I know Marvin likes to say Henry isn't on the team. But when he was, he scored 15 touchdowns in two years and that 6-4 leaper is the elephant in the room. You don't have him and that's tough.

And are these the answers? Like Palmer said Sunday, if they knew, there wouldn't be a problem.

Q: OK. When do we start to question Marvin Lewis's ability to motivate and lead this football team? I like him, he appears to be a nice guy, maybe a front office guy, but not a leader of a football team. He doesn't appear to inspire toughness or demand execution with the talent he has both offensively and defensively.
--Greg D., Chapmanville, W. Va.

GREG: Sorry kids, but I'm a Marvin guy because I can still taste the acrid smoke of the '90s and feel the '05 playoff vibrations of Paul Brown Stadium. Your insults will be creative and blistering, but save them for someone that cares what you think of them. The comparisons to the '90s and turn of the century are lamer than injured reserve.

The e-mails will be positively Hallmark heart-warming on this one, I'm sure. I would agree with you, Greg if there were never a 2003-2005. And to be questioning and wondering right now is absolutely fair given they are 9-15 since the day they clinched the AFC North.

But to use a pet Mike Brown phrase, in order to get this ox cart out of the ditch, Lewis had to be all of those things.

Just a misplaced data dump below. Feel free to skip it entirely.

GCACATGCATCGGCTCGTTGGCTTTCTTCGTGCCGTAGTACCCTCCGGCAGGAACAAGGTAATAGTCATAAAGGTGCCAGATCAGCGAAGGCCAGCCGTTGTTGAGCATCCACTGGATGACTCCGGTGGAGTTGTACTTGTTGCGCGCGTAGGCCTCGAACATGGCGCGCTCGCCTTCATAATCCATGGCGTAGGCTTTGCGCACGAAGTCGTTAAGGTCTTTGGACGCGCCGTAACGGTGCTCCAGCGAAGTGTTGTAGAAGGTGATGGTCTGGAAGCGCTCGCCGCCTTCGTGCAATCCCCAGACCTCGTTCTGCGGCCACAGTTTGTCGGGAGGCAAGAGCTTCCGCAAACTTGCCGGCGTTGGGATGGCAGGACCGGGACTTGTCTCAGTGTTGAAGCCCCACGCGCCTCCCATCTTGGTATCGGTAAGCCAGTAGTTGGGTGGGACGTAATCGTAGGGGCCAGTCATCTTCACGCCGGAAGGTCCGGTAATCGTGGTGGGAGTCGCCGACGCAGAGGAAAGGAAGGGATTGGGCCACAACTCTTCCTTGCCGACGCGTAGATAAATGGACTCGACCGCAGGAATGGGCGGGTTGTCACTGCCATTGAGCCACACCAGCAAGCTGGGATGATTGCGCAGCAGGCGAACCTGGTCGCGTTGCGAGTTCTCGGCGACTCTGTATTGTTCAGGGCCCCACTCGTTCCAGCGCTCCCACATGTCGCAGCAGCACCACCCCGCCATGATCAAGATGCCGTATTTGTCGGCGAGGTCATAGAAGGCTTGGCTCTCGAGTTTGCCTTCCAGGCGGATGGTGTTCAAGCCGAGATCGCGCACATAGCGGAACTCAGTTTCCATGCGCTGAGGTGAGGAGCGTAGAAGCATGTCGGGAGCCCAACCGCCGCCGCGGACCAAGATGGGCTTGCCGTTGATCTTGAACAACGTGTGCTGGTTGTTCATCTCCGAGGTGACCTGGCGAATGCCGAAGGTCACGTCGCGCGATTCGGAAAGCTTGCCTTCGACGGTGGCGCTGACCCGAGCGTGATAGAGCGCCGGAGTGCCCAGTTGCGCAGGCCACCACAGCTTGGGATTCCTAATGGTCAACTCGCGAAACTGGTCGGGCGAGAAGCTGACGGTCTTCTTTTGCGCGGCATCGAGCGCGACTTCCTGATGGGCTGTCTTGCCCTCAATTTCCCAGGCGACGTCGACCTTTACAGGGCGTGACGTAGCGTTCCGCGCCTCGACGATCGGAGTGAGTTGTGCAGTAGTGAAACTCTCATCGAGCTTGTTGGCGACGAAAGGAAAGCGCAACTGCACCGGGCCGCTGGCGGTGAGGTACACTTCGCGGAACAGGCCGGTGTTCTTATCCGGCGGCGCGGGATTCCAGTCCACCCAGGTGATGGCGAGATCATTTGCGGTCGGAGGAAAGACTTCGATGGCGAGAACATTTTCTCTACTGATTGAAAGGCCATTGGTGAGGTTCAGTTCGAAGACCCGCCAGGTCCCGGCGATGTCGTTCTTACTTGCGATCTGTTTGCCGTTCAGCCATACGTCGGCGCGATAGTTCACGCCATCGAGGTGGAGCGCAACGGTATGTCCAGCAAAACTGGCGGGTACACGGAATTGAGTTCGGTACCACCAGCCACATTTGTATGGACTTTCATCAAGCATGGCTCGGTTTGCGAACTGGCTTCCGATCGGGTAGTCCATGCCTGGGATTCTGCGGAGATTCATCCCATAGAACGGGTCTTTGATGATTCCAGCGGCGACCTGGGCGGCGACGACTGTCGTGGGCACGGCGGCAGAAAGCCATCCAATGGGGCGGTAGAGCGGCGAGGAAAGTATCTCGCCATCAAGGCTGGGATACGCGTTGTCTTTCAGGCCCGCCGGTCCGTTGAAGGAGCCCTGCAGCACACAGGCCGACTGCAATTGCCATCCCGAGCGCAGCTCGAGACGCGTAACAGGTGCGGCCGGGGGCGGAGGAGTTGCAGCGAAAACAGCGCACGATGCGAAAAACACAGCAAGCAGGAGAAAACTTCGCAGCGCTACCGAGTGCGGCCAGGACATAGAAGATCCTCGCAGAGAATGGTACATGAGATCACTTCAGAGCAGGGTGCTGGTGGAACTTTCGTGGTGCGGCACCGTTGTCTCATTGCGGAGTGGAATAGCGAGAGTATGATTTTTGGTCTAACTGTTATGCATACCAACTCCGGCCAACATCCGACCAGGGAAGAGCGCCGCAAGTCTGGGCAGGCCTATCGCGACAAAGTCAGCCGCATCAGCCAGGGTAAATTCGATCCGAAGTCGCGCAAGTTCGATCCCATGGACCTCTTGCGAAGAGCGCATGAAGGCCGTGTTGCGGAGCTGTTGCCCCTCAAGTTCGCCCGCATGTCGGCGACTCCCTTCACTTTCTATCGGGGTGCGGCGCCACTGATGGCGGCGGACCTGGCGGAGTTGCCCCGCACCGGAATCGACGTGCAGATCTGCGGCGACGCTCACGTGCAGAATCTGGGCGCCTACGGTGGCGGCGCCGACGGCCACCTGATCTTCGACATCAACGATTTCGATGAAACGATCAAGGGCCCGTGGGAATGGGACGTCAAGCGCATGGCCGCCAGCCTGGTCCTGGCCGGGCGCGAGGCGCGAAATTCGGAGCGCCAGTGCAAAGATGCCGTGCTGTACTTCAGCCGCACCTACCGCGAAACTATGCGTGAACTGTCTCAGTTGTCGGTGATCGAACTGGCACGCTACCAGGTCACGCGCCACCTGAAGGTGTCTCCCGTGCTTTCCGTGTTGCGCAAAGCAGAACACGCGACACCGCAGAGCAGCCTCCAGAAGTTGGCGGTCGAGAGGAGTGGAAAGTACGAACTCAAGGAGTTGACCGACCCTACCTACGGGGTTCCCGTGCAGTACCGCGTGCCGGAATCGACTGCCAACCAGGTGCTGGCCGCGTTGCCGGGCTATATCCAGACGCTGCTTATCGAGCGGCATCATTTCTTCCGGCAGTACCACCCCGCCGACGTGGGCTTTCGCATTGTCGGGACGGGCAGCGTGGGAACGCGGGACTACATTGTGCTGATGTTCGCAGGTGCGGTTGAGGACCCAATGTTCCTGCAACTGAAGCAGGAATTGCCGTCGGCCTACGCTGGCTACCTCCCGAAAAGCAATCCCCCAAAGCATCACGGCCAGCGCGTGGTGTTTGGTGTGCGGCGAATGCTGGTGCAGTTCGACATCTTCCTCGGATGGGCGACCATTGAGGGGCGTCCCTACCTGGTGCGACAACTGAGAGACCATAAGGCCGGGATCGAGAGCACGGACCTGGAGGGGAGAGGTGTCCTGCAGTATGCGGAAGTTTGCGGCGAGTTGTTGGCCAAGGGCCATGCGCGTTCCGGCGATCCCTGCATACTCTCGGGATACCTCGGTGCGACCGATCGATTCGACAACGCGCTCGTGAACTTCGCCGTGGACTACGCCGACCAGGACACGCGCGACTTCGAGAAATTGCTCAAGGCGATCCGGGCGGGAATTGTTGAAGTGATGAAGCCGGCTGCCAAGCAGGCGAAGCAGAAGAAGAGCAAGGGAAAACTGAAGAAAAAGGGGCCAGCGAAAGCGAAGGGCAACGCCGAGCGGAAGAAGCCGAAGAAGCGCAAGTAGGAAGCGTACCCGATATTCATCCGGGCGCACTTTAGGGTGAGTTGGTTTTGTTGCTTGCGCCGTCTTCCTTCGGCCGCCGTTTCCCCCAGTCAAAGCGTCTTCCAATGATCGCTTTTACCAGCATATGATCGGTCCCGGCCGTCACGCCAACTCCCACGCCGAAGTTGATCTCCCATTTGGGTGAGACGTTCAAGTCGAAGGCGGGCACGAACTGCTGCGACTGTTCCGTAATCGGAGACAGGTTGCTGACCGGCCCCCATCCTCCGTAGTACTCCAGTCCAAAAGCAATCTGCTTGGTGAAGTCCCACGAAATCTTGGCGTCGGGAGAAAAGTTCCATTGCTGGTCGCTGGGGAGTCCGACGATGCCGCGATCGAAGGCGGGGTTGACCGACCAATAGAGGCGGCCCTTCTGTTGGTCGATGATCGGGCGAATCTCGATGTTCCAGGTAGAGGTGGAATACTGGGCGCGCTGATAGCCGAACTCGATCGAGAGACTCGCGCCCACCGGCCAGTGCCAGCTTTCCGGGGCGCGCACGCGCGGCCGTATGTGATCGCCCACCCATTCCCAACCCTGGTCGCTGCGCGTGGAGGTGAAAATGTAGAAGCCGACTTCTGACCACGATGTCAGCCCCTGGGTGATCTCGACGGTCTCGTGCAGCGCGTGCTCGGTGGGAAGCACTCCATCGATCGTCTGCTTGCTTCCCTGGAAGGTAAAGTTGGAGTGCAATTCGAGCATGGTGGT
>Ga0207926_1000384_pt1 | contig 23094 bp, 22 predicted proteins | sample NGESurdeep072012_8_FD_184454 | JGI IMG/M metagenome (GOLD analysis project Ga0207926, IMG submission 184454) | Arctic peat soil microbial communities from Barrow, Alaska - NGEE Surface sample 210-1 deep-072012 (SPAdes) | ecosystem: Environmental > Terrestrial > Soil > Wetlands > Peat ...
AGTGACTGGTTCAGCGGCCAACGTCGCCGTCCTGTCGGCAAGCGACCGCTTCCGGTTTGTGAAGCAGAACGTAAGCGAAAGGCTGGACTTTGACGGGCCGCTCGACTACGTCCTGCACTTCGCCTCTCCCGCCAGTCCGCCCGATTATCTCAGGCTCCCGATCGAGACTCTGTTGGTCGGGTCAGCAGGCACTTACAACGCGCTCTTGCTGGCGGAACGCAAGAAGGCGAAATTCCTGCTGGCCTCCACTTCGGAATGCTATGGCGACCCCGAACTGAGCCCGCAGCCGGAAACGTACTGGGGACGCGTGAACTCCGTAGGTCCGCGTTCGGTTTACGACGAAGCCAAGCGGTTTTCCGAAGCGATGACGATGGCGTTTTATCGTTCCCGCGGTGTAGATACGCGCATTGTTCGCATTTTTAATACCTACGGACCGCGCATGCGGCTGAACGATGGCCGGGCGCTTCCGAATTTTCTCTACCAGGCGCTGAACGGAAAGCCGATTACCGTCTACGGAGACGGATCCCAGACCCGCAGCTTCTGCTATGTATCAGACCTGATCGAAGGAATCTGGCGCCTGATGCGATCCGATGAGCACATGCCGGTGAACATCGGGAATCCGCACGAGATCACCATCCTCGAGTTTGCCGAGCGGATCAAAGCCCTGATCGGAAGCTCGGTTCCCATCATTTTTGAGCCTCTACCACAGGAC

Inspirational. Tough. Demanding.

I know he's tough. You don't start on the ground floor of coaching, the grad assistant office running film through the snow and ice and darkness of the Mountain West to become an African-American head coach in the National Football League without being tough.

To take this team from 2-14 to a game within the division title in his first season, to winning the division in the same decade of Akili Smith, bad grass, Sean Brewer, the weekly network insults, was nothing short of brilliant.

I don't know if he's changed the last couple of years. They theorize that he let the chemistry get away after the '05 North title, when the messy, dramatic, emotional playoff loss to the Steelers was quickly followed by the spate of arrests.

Who knows? How can you quantify that in wins and losses, even if it is true?

All I know is this: Just last year the chemistry was good enough that he had them, literally, one play away (the Justin Smith roughing call, a blown extra-point snap, a missed field goal) from joining Forrest Gregg as the only Bengals coach to log back-to-back playoff berths.

That's pretty tough to just throw away.

The guys in the '90s never got that close. They never played for division titles in front of full houses or coached five Pro Bowlers, or hosted a playoff party on the plaza in January.

Look, I've got my criticisms of the guy. He's such a big-picture guy that sometimes you wonder if he takes on too much as the head coach.

But I also think he has the same qualities of coaches that win Super Bowls. We've already seen it in 2003-2005. He knows football. He knows players. He's tough, smart, single-minded.

Maybe they all have to go back. Lewis, his coaches, players, fans, to remember what it was like just even two years ago.

Yeah, I'm a Marvin guy.